Miller, who looks younger than his 82 years and has a patient way of speaking, recently put a "new business" ad in the paper. He's also been working with the West Philadelphia neighborhood's community development corporation to find a buyer.
Along the seven blocks from 38th to 44th Streets, once an industrial corridor, there's a mix of striving and surrender.
On the low-numbered end, some fallen storefronts have been converted into shiny art galleries and student housing. Throughout the stretch are niche businesses, such as the cabinetmaker, among the slew of Chinese restaurants, pizza shops, day-care centers, and hair salons. There's also a high vacancy rate, on some blocks as high as 20 percent, according to James Wright, commercial corridor manager for the People's Emergency Center CDC.
"It's a challenge trying to fill gaps," Wright said. "People think of the corridor as a place of convenience, and we're trying to show them it can be more." The agency recently brought back "Second Fridays" to draw people to the avenue with longer store hours, specials, and live music.
One obstacle for the Wolff Cycle space is Miller himself. Despite the decline in business (Miller points to cheaper bikes at Target, his own lack of advertising, and kids idling at home in front of video games), he's firm that it must remain a bicycle shop. He believes in the shop and has rejected offers to turn it into something else.
"This is an institution," he said, arms folded. "And what do you do with an institution?"
"You can't just walk away from it," responded Phyllis, his wife of 56 years. Pleasant and bubbly, she often adds to his sentences. "We'd just hate to close the doors."
Wolff Cycle has survived 83 years on the 4300 block of Lancaster Avenue, with only two owners. It still carries the name of one of the original partners.
Looking to leave his uncle's construction business, Miller bought the shop in 1976. He had come in to buy bikes for his two boys, one of them with cycling promise, when the owners mentioned they were ready to move on.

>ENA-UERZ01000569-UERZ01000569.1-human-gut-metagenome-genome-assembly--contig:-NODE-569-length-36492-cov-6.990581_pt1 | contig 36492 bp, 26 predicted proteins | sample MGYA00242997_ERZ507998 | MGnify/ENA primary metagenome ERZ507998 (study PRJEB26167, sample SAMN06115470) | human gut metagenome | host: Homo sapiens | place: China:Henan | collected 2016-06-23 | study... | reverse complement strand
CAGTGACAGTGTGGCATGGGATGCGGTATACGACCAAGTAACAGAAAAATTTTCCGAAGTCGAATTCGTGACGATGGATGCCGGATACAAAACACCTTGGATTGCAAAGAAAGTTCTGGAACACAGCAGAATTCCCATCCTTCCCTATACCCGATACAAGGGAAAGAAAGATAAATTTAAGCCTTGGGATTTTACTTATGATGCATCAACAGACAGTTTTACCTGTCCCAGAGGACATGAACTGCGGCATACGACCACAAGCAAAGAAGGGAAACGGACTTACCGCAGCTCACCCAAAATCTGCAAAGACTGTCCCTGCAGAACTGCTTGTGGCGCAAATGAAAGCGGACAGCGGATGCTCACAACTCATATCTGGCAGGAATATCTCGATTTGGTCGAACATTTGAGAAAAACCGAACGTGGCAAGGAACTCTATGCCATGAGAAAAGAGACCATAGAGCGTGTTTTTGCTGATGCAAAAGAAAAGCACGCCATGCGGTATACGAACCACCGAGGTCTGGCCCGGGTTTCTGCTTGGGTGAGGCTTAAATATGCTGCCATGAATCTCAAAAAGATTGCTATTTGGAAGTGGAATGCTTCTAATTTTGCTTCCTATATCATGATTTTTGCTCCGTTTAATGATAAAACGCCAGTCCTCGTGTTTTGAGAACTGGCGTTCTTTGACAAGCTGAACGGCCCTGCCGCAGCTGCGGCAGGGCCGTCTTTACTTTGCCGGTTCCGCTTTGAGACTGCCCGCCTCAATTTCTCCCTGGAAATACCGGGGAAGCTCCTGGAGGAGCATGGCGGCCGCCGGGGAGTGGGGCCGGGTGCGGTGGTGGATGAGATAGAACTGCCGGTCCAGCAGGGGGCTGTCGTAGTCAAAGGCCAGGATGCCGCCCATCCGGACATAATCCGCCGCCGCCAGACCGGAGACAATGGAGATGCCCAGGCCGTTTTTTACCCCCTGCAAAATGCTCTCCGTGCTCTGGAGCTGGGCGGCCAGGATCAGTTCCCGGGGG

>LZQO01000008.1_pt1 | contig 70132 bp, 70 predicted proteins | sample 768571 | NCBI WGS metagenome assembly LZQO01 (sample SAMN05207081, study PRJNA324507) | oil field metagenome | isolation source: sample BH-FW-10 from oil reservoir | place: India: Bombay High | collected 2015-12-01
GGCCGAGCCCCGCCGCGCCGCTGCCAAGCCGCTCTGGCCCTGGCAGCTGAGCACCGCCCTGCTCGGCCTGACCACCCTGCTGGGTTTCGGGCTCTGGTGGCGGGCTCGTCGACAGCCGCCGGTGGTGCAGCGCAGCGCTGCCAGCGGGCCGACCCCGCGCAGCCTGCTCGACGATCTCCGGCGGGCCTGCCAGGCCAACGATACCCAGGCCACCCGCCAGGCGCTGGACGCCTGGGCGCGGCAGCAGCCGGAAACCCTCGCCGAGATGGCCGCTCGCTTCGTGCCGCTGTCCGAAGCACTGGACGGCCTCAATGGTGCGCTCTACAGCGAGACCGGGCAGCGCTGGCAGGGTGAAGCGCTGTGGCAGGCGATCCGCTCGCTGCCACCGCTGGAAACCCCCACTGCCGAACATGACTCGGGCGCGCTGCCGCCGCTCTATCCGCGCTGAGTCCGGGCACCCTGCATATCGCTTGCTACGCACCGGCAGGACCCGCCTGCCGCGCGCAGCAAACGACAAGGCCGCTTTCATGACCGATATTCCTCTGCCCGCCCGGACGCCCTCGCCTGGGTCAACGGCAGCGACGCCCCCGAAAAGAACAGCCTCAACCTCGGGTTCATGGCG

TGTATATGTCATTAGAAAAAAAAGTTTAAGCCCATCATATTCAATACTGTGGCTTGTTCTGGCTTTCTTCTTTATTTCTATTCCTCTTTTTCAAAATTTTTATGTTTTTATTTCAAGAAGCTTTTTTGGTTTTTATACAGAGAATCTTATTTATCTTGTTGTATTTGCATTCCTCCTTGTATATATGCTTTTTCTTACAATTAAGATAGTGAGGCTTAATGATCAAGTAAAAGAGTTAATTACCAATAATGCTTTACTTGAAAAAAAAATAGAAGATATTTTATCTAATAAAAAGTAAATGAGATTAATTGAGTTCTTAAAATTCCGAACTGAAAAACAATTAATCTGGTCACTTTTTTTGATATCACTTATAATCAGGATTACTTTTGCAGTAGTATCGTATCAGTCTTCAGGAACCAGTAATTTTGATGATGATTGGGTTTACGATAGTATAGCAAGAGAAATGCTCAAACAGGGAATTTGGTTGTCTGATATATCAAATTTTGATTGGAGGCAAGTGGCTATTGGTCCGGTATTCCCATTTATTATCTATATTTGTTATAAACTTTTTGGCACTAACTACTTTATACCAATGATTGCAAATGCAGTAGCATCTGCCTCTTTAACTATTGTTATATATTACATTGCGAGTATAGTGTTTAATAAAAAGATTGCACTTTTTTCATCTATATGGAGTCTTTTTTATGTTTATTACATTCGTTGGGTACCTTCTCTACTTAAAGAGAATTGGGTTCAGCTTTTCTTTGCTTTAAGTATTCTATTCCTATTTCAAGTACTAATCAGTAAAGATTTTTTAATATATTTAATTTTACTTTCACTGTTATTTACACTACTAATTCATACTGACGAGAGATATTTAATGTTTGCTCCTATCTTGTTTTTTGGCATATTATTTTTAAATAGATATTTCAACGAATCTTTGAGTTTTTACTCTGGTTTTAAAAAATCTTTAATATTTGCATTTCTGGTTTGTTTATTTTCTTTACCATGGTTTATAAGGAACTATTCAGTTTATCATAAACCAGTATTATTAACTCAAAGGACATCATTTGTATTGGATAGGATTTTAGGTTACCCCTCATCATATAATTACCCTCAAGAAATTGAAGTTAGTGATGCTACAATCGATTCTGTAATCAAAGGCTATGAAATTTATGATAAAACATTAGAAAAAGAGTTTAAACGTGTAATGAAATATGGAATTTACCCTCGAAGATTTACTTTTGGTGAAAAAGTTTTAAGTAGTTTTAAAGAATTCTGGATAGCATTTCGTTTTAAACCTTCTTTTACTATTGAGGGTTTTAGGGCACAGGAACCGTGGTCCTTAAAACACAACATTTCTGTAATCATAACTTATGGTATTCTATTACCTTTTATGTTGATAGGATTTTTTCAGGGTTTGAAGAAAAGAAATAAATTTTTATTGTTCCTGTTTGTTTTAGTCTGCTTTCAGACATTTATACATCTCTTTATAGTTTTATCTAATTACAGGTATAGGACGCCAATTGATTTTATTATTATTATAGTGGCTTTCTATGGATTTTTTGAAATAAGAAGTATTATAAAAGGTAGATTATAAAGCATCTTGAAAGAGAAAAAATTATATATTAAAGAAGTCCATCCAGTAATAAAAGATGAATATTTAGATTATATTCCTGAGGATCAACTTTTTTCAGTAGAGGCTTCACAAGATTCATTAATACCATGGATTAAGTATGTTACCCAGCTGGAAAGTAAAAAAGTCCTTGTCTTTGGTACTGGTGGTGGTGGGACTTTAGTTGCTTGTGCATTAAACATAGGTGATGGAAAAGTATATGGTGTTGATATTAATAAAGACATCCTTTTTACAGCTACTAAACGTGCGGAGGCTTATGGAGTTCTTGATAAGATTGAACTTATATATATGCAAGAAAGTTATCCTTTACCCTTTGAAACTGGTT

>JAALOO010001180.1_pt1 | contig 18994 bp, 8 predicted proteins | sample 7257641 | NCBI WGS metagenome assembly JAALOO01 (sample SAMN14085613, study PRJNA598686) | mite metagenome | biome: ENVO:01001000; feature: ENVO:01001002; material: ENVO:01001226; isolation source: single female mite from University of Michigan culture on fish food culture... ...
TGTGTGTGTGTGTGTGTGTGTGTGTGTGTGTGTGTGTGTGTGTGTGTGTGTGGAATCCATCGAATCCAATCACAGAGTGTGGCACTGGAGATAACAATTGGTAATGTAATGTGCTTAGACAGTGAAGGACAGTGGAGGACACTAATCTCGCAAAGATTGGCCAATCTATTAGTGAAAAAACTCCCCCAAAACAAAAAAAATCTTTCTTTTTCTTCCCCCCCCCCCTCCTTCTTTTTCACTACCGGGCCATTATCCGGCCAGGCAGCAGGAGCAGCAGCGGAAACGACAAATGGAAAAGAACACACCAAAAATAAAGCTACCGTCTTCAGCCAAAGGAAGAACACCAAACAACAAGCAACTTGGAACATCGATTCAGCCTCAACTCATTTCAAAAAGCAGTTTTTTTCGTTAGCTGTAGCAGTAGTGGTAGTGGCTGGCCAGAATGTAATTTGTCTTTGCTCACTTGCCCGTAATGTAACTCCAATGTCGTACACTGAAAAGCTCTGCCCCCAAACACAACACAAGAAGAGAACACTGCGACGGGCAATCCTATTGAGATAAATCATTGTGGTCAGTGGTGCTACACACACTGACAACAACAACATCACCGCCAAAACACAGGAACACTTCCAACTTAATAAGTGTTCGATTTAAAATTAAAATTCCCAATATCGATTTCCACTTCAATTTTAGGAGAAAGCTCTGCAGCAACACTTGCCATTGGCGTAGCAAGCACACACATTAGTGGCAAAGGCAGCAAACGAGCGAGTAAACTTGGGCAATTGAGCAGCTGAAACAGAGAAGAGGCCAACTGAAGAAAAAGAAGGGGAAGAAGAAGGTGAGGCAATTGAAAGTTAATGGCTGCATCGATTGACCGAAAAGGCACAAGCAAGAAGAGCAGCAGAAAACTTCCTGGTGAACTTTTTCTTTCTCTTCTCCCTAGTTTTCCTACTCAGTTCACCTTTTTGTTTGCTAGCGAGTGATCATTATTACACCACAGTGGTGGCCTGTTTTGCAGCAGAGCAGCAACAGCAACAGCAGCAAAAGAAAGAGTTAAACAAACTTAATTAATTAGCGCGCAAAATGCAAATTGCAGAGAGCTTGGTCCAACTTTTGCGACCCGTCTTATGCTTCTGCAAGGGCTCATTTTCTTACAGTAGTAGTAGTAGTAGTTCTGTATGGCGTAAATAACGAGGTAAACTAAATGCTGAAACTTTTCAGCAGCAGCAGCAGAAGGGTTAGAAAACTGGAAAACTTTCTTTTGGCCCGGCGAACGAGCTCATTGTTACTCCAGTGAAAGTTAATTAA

Decades later, the store holds the sharp smell of rubber. Bikes are displayed on chipped red-and-black tile. Pedals and cranks hang behind the counter like flesh on meat hooks. A metal filing cabinet holds thousands of hard-to-find parts.
By the register is a row of repaired cycles awaiting their owners' return. One with $91 worth of fixes has been waiting a year. Miller eyed his shelter for homeless bikes and shook his head.
He got his first bike when he was 15.
"It was a piece of junk," he remembered. Then a sophomore at Olney High, he bought the used cycle for $5. "I had to tie it together with wire."
After he took it home and worked on it, "I used it for years, until I outgrew it."
Over his time at Wolff Cycle, he has learned more intricacies.
He started in the business with five mechanics. Waning business has brought that down to one part-timer. Gone are the Wolff bike racing team, the holiday turkey raffles, and other promotions. There are shorter hours, shorter weeks, and shorter work years.
"Once the kids go back to school, it slows down," said Phyllis, 81.
When the shop turned quiet, they reminisced.
They giggled over the guy who had laid away a $600 bike, which brought his wife barreling in, screaming. Carl Miller innocently asked her, "What do you want from me?" There was the sweet woman whose wheelchair had a flat. There was the gentleman, one of many second-generation customers, who got all mushy, realizing that his father had bought his very first bike there.
"It's a good feeling that people remember the shop," Miller said.
He tends to a steady stream of customers. A kid with a broken chain. A hipster with a slow leak. A sweaty guy in need of a receipt.
"You know that bike I just bought?" he asked Miller, his face tight with disgust. "Someone stole it."
Phyllis gasped. Miller offered his condolences.
"I had that thing three hours," the guy continued. For the police report, he needed a receipt for the silver Fuji.
After he left, Miller assured his wife, "I try to sell them a lock, even if it's cheap."
Such drama, and the hour's drive from their Whitemarsh home, are more reasons Miller is ready to retire.
His wife is also adamant. "He can't be idle," she said, and then reminded him of the partners, the previous owners. After they retired, "one lasted a year and died. The other lasted three years."
Miller smiled in response. He has plans. One is to finish restoring a 19th-century bike, complete with its kerosene head lamp.
They thought of passing the shop to one of their two sons, but Phyllis reasoned, and Miller agreed, that "young people don't like being confined."
But they believe there is promise, with the right energy.
"Somebody with fresh blood and new ideas," said Miller. "It can be brought up. It can be brought back."
It's almost noon when a pear-shaped man comes in, walking a royal-blue bike. He needs some adjustments to the cycle, which he purchased a month ago.
"I'm trying to lose some of my gut," the 51-year-old said, patting his potbelly. So he rides every day, everywhere. And, he testified, "you should see how my stomach went down."
Contact staff writer Kia Gregory at 215-854-2601 or firstname.lastname@example.org.